>
> Yes, you should be able to inherit from llvm::JITMemoryManager and do something like this.

I've been trying to work with this solution, but it does pose a problem. The problem is that we use an ExecutionEngine and set a memory manager with setJITMemoryManager on EngineBuilder. The problem is that this means when the ExecutionEngine is deallocated, it end up deallocating the memory manager.

I can understand doing this when the code sets up it's own memory manager, but with an external memory manager, I'd expect LLVM not to deallocate that object for me. Is there a way to prevent this from happening? I can't keep the ExecutionEngine around here either, since EngineBuilder needs a Module, which in it's turn needs an LLVMContext, which I'm trying to create for each new request.

Does anyone have additional ideas for how to handle this? Or whether there is another approach that could work here?

--
Dirkjan




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Re: Memory clean for applications using LLVM for JIT compilation

Manny Ko
Yeah, the JITMemoryManager appears to be owned by the EE and I cannot find a way to get around it. I agree from an API design point of view a custom mgr should be owned by the client code but that is not how it works right now.  You probably have to copy out the JIT code into your own block of memory.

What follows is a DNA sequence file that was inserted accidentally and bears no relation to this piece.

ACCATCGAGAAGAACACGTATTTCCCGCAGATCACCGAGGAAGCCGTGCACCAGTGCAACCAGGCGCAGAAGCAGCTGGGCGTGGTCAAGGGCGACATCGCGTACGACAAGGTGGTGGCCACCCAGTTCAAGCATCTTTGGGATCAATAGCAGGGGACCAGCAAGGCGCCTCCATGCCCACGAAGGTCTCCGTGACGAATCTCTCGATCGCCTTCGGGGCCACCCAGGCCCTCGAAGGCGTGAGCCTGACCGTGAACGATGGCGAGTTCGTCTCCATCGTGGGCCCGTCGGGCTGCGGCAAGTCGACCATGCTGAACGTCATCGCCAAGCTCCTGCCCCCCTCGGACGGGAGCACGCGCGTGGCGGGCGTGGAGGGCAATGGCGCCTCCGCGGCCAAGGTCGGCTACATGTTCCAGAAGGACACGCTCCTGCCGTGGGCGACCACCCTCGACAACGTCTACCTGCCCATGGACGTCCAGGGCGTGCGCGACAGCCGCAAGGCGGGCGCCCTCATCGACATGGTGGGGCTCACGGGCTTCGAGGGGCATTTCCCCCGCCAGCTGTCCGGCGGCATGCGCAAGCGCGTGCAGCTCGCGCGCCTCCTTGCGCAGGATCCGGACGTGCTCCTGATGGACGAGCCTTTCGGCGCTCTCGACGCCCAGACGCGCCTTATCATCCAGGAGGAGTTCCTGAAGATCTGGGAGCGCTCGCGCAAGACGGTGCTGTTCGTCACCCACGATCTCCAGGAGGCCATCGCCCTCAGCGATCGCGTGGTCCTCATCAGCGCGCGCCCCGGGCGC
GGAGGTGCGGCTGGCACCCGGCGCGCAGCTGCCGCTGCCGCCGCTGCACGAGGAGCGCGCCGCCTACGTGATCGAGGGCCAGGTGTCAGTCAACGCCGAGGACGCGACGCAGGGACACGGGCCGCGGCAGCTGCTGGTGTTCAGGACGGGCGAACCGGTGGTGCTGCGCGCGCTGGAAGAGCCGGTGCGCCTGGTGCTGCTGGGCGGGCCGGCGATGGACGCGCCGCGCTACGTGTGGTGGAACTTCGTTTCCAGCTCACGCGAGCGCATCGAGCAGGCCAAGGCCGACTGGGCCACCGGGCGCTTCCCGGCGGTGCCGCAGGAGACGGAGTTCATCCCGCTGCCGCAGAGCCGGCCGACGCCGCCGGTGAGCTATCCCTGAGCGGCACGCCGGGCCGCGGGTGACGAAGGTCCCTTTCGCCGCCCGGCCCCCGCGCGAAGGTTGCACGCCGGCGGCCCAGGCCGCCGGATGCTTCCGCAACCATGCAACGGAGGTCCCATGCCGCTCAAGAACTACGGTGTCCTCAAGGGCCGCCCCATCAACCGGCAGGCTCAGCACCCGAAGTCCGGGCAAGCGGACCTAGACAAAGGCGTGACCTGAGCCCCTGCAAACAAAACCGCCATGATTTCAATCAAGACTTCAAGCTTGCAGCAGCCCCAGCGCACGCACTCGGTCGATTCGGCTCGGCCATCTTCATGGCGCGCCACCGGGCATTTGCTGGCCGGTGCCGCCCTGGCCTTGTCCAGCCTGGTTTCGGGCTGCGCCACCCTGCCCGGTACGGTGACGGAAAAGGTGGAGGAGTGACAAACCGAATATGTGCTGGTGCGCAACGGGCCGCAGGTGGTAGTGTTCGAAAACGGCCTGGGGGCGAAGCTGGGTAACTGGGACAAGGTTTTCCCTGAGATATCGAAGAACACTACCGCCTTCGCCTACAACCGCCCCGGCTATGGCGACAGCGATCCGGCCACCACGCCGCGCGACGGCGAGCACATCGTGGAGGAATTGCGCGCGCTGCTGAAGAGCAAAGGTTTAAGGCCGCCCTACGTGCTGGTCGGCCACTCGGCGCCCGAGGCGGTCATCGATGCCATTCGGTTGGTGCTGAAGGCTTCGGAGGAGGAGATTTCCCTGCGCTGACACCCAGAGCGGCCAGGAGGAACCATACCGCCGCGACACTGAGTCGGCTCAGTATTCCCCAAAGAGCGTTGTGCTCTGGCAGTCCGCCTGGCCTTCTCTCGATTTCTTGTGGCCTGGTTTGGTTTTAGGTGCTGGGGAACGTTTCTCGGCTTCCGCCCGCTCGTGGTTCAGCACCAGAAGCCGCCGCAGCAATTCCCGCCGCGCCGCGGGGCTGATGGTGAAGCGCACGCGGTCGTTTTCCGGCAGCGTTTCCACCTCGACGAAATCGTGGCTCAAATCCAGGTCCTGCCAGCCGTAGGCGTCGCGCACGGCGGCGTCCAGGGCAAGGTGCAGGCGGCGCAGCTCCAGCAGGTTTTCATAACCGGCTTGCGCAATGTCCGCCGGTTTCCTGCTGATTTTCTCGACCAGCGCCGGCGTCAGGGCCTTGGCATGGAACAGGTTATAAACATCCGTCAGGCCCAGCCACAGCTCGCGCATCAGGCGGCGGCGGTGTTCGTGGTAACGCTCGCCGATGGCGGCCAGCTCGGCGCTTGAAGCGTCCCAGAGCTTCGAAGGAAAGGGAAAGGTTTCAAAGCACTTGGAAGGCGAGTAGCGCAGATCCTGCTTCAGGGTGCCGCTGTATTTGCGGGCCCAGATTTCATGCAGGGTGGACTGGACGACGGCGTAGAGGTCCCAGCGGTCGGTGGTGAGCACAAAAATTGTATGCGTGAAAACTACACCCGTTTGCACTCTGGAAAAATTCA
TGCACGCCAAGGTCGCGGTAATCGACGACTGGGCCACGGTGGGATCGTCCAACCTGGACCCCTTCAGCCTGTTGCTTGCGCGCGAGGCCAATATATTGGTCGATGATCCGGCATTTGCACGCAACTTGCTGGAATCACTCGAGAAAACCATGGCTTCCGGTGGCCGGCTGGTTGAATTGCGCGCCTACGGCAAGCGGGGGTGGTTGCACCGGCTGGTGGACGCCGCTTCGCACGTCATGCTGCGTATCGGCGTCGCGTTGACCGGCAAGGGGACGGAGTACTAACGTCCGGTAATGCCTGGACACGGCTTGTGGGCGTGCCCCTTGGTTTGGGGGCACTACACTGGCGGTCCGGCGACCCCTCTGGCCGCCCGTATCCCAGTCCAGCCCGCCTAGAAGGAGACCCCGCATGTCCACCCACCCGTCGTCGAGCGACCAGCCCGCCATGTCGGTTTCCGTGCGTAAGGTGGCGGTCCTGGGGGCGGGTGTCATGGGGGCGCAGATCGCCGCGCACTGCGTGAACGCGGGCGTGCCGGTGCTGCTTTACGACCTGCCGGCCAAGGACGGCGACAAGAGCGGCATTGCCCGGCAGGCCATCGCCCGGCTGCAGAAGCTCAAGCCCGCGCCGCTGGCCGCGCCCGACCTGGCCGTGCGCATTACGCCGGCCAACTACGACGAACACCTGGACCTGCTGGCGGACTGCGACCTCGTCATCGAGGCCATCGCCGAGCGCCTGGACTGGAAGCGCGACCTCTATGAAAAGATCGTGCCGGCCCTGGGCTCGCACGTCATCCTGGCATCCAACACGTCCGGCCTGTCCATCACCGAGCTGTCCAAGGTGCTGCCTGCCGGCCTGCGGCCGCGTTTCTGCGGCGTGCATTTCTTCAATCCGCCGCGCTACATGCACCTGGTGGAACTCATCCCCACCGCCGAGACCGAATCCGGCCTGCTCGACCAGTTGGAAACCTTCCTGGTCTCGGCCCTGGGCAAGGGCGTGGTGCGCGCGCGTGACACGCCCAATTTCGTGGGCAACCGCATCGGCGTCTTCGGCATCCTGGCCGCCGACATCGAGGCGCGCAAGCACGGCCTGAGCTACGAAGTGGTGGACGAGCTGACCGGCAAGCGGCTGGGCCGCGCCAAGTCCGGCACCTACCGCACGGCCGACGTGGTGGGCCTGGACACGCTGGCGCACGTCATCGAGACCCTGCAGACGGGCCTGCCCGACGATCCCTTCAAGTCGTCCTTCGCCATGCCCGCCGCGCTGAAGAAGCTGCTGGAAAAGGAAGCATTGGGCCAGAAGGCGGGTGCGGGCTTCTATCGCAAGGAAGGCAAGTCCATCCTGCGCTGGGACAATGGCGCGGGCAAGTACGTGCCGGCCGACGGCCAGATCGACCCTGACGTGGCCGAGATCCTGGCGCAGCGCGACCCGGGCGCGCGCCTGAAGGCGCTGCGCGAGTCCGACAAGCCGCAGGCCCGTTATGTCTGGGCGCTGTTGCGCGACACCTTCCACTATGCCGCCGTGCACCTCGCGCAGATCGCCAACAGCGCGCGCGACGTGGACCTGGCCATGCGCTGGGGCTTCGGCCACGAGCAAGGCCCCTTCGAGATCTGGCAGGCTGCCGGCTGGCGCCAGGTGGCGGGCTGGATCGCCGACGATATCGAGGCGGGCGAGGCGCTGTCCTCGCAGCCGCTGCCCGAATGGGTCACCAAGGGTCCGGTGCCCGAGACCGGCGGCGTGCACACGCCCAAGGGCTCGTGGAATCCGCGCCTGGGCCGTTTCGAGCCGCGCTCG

________________________________________
From: [hidden email] [[hidden email]] on behalf of Dirkjan Bussink [[hidden email]]
Sent: Sunday, January 20, 2013 6:54 AM
To: [hidden email]
Subject: Re: [LLVMdev] Memory clean for applications using LLVM for JIT compilation

On 14 Jan 2013, at 15:48, Reid Kleckner <[hidden email]> wrote:
>
> Or maybe would it be possible to have a custom allocator for memory space for the native code that we could provide? With this last option we would be responsible for the clean up ourselves and just provide memory space to LLVM where it can store the results.
>
> Yes, you should be able to inherit from llvm::JITMemoryManager and do something like this.

I've been trying to work with this solution, but it does pose a problem. The problem is that we use an ExecutionEngine and set a memory manager with setJITMemoryManager on EngineBuilder. The problem is that this means when the ExecutionEngine is deallocated, it end up deallocating the memory manager.

I can understand doing this when the code sets up it's own memory manager, but with an external memory manager, I'd expect LLVM not to deallocate that object for me. Is there a way to prevent this from happening? I can't keep the ExecutionEngine around here either, since EngineBuilder needs a Module, which in it's turn needs an LLVMContext, which I'm trying to create for each new request.

Does anyone have additional ideas for how to handle this? Or whether there is another approach that could work here?

--
Dirkjan




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http://lists.cs.uiuc.edu/mailman/listinfo/llvmdev